Damn Stiana is still close by and I don't want to see this old classic on the beach so I leap into the dingy pull the start and cast off. I am in a surge doing at least 10 knots and there is no way I can save her - I gun the dinghy back towards Meniscus in still bucking seas and leap back on board.

A large wooden trawler is right beside me. It used to be several hundred yards away and now it is moored right beside me. Suddenly I see the wall of water coming back from the shore. I yell to them to watch out for it and start their engine. They yell back that their prop is fouled. The wall of water comes back and lifts us into a maelstrom of foam. I see Heinz come roaring back through the anchorage being swept out to sea again. I yell to him that he is still towing his mooning line and he drops it before carrying on out to sea.

A hut on a platform comes drifting by and I realise it is a fish farm from about 2 miles up the bay. The current is swirling and surging first one way and then an other. I look towards the shore and now the tide has gone out. It should be high water and yet the tide is out way further than I have ever seen it before. Heinz and Striana are now high and dry and you can almost walk to the shore. I see a very large Schooner called Lady Anita leaning over heavily and hard aground on a sand bar.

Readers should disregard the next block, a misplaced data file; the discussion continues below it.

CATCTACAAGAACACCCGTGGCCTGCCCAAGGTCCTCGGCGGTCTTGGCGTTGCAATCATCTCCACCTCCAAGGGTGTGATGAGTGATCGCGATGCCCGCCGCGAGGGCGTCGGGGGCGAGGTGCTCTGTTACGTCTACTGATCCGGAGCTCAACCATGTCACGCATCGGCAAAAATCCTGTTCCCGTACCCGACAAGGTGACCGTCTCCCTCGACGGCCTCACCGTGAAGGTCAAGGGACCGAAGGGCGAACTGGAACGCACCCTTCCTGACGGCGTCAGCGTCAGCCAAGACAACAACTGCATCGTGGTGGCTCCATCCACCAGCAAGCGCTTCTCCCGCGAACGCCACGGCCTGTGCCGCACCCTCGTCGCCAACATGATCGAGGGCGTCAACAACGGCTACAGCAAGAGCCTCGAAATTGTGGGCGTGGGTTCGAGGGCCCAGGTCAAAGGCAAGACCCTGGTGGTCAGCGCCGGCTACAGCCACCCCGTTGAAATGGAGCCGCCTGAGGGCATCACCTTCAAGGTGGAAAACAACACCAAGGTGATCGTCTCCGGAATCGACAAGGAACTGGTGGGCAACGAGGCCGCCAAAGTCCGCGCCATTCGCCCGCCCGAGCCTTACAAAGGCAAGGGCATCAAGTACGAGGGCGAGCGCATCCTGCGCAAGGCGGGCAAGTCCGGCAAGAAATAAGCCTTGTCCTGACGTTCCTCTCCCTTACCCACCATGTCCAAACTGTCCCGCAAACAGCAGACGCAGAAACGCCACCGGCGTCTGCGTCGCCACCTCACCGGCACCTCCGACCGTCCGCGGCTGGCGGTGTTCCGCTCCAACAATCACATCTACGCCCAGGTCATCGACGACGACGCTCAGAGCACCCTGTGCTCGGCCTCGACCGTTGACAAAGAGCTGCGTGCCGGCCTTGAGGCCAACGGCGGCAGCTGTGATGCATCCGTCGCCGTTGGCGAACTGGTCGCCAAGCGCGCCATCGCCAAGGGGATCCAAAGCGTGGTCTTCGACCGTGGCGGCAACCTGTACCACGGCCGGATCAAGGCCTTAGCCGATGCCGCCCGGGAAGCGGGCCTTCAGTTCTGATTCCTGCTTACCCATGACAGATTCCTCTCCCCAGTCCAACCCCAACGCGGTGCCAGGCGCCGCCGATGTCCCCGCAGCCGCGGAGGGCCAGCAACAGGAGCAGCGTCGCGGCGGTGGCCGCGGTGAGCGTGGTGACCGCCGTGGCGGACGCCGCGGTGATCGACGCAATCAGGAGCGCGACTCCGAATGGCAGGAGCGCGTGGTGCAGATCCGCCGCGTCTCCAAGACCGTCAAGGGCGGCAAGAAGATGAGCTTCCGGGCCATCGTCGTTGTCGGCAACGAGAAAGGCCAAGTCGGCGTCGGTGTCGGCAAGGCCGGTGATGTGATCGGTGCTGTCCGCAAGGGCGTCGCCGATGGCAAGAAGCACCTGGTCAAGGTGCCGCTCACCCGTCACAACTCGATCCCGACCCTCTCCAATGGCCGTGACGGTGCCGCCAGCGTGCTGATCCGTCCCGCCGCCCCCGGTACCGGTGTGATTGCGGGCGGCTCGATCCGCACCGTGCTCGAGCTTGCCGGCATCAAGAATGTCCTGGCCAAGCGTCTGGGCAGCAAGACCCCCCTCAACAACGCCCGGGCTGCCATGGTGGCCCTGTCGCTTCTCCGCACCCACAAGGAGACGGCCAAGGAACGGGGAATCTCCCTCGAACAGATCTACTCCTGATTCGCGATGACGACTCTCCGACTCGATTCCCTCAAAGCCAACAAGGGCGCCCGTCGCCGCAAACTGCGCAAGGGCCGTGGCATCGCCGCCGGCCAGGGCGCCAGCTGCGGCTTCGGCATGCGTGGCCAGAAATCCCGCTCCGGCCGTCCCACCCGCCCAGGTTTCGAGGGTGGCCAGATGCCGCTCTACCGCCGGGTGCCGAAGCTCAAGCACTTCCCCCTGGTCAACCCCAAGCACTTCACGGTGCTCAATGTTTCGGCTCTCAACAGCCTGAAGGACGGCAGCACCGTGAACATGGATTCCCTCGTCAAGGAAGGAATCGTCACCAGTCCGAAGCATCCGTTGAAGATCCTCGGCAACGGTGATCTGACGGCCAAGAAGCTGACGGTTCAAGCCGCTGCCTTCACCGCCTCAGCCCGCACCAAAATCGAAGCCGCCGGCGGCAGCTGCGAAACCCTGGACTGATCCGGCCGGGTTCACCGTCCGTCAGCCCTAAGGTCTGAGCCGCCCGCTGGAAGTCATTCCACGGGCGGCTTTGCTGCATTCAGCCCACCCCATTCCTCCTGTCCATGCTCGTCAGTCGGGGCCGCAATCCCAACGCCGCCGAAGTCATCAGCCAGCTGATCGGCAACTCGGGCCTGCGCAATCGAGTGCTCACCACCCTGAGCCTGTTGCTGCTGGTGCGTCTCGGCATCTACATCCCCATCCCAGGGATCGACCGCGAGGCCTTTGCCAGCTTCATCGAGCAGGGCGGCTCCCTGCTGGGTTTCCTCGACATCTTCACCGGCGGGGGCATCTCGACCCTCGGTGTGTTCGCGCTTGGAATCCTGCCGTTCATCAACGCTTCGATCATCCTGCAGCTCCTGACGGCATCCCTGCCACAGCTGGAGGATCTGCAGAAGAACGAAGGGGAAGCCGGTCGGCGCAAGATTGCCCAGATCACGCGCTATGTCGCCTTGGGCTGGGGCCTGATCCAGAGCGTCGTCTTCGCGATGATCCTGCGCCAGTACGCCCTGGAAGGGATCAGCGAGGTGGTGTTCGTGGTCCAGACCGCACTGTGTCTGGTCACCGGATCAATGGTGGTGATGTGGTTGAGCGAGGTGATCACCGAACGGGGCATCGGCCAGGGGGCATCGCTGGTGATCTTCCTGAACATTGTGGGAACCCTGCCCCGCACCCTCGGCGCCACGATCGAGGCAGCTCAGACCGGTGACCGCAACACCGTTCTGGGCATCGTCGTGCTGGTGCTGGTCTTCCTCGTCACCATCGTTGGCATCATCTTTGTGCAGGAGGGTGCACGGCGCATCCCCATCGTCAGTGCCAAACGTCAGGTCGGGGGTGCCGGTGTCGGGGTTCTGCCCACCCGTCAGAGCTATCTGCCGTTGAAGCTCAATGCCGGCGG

Two more boats are locked together and they bear down on Orion a large yacht near by and then there are three boats locked together. I am still reluctant to leave and watch as the crew fend off and they float clear even though the boats are both still moored. The surge is easing so I jump back in the dinghy and head out to help. We slip the mooring on one and get it away to a new mooring. In the mean time I try to maneuver the second boat away but the surge sets in again and whirls the boat back towards Orion again. Suddenly I am the meat in a boat sandwich and the boats close with me in the dinghy between. It crushes and I wedge my arms against each hull and heave. I can just hold them apart. We cut the boat loose and take it to a new mooring, it will not move for a while and I steer it one way then another and suddenly another mooring pops out from under the rudder. Those two boats had been held by three moorings and yet they were dragging them around as though they were floating free.